Plasma

PlasmaimagePlasma is obtained by separating the liquid portion of blood from the cells. One unit of plasma is the plasma taken from a unit of whole blood. Plasma is frozen quickly after donation, usually within 8-24 hours of collection, to preserve the clotting factors. Frozen plasma can be stored up to one year, and thawed shortly before use. Frozen plasma contains all coagulation factors in close to normal concentrations. Thawed plasma may be transfused up to 5 days after thawing and contains slightly decreased levels of Factor V (66+/-9%) and decreased Factor VIII levels (41+/-8%). Plasma is free of red blood cells, leukocytes and platelets, and in general must be ABO compatible with the recipient's red blood cells. Rh factor need not be considered. Since there are no viable leukocytes, plasma does not carry a risk of transmission of cytomegalovirus (CMV) or graft versus host disease (GVHD).

Plasma transfusion is indicated in patients with documented coagulation factor deficiencies and active bleeding, or who are about to undergo an invasive procedure. Deficiencies may be congenital or acquired secondary to liver disease, disseminated intravascular coagulation (DIC), or hemodilution after massive transfusion with red blood cells and crystalloid / colloid solutions. Additionally, plasma transfusion is indicated in the treatment of thrombotic thrombocytopenic purpura (TTP), usually in conjunction with plasma exchange.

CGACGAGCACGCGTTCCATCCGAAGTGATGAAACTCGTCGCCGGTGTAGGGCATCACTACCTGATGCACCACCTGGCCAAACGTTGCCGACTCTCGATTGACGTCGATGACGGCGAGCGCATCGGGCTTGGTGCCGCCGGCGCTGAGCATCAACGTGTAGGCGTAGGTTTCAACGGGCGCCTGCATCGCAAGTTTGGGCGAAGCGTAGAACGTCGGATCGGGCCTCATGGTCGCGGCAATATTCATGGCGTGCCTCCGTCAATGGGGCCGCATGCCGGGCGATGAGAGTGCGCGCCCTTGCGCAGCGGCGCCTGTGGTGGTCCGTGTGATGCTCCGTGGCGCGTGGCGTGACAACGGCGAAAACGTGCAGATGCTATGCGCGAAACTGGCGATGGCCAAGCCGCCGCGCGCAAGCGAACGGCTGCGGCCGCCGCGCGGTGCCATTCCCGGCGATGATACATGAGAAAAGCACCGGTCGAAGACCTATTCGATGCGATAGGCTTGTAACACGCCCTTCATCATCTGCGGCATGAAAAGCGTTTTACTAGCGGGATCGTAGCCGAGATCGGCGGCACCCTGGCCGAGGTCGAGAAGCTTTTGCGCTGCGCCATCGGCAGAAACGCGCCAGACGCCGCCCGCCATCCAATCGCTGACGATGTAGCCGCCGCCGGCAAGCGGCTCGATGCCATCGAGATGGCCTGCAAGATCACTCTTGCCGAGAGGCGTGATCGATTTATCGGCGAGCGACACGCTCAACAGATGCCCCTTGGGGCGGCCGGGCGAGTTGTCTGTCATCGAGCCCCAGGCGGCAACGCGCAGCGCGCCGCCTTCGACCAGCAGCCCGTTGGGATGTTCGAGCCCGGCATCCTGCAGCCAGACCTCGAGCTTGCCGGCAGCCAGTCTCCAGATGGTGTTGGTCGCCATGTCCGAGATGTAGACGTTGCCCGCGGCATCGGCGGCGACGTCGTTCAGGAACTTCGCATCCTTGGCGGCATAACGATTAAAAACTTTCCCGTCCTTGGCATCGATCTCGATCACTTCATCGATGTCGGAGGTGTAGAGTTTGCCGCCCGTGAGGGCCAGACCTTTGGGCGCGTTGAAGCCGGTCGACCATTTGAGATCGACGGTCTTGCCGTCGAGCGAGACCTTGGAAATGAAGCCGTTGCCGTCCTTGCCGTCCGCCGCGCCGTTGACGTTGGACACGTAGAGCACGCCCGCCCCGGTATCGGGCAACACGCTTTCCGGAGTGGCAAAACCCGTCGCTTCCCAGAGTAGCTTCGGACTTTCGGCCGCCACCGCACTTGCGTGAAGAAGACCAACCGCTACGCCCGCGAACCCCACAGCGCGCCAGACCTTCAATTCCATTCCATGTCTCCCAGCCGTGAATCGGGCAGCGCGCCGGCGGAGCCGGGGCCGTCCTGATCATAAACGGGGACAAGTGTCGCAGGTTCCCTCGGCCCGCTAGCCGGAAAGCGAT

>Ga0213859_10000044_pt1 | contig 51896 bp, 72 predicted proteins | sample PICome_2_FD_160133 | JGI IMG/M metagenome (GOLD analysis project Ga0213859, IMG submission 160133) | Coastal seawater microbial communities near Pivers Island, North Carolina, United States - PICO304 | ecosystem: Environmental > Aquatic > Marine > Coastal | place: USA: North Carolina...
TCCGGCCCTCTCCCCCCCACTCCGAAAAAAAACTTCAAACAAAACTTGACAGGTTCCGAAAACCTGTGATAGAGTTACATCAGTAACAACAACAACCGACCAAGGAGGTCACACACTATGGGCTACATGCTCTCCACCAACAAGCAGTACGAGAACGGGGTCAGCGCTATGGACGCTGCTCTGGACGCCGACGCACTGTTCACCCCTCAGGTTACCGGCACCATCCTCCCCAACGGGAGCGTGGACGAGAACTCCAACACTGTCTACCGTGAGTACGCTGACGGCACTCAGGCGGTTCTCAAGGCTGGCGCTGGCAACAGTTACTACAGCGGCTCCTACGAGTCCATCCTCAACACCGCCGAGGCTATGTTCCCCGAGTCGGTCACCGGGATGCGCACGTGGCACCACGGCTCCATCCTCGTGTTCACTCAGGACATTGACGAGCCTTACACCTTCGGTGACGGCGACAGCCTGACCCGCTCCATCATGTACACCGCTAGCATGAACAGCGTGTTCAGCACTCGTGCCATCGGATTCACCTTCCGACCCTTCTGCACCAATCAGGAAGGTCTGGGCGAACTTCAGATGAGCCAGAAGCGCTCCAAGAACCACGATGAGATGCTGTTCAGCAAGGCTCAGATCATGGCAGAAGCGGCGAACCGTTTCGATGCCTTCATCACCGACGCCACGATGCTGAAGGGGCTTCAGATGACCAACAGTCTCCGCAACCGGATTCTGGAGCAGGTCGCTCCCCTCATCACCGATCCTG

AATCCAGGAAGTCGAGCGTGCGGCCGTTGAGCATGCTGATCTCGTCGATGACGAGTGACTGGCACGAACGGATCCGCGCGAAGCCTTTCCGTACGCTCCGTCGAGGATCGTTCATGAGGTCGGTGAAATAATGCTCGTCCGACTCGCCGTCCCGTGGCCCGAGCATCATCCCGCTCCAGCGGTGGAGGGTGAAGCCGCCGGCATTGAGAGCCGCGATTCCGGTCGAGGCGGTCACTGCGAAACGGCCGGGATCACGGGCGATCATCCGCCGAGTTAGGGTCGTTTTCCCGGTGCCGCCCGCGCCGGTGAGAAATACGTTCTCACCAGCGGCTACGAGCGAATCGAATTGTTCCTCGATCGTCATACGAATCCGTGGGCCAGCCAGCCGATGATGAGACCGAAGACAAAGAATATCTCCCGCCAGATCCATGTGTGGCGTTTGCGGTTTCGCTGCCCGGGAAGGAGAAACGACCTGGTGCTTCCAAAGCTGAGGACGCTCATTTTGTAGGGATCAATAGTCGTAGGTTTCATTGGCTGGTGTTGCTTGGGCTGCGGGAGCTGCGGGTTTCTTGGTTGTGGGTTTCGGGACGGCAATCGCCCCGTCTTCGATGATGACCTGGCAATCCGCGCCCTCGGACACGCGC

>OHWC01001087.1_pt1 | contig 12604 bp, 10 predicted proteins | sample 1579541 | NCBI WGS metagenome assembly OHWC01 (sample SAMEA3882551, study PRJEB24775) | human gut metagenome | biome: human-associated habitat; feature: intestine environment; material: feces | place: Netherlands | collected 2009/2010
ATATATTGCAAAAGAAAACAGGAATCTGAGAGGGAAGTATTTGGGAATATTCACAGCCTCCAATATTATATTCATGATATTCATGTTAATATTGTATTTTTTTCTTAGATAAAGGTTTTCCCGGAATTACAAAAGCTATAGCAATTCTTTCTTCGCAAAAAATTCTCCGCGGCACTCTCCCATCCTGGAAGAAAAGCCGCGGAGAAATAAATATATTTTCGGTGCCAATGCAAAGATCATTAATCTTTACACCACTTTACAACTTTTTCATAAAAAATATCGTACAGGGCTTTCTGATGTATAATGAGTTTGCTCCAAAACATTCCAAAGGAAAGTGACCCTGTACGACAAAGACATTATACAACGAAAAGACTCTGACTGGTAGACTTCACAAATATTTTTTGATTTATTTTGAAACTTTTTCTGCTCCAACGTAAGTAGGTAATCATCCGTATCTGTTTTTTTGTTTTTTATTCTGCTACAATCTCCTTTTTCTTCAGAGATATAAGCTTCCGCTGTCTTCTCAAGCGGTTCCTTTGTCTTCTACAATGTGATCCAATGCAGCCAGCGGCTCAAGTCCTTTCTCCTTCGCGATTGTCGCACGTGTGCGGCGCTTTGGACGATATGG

Plasma should not be used for coagulation factor deficiencies for which a safer product is available, i.e. factor VIII and IX concentrates for hemophilia A and B respectively. As well, plasma should not be used for reversal of warfarin (Coumadin) anticoagulation. This can safely be achieved by giving Vitamin K or holding warfarin two to three days prior to a planned procedure. Rapid reversal of warfarin anticoagulation for life threatening bleeding may be achieved with Kcentra®, a 4 factor prothrombin complex concentrate (PCC).

Plasma should not be used for volume expansion unless the patient also has a significant coagulopathy and is bleeding.

Dosage

The volume of one unit of plasma is 200-250 mL. The initial recommended dose for adults is 10 mL/kg, and is 10-15 mL/kg for pediatric patients.

Example: 70 kg patient x 10mL/kg = 700 mL (round up to nearest 200mL) = 800 mL = 4 units of plasma.

When in doubt, Hematology or Blood Bank consultation is advised concerning the dose of plasma.

 

 

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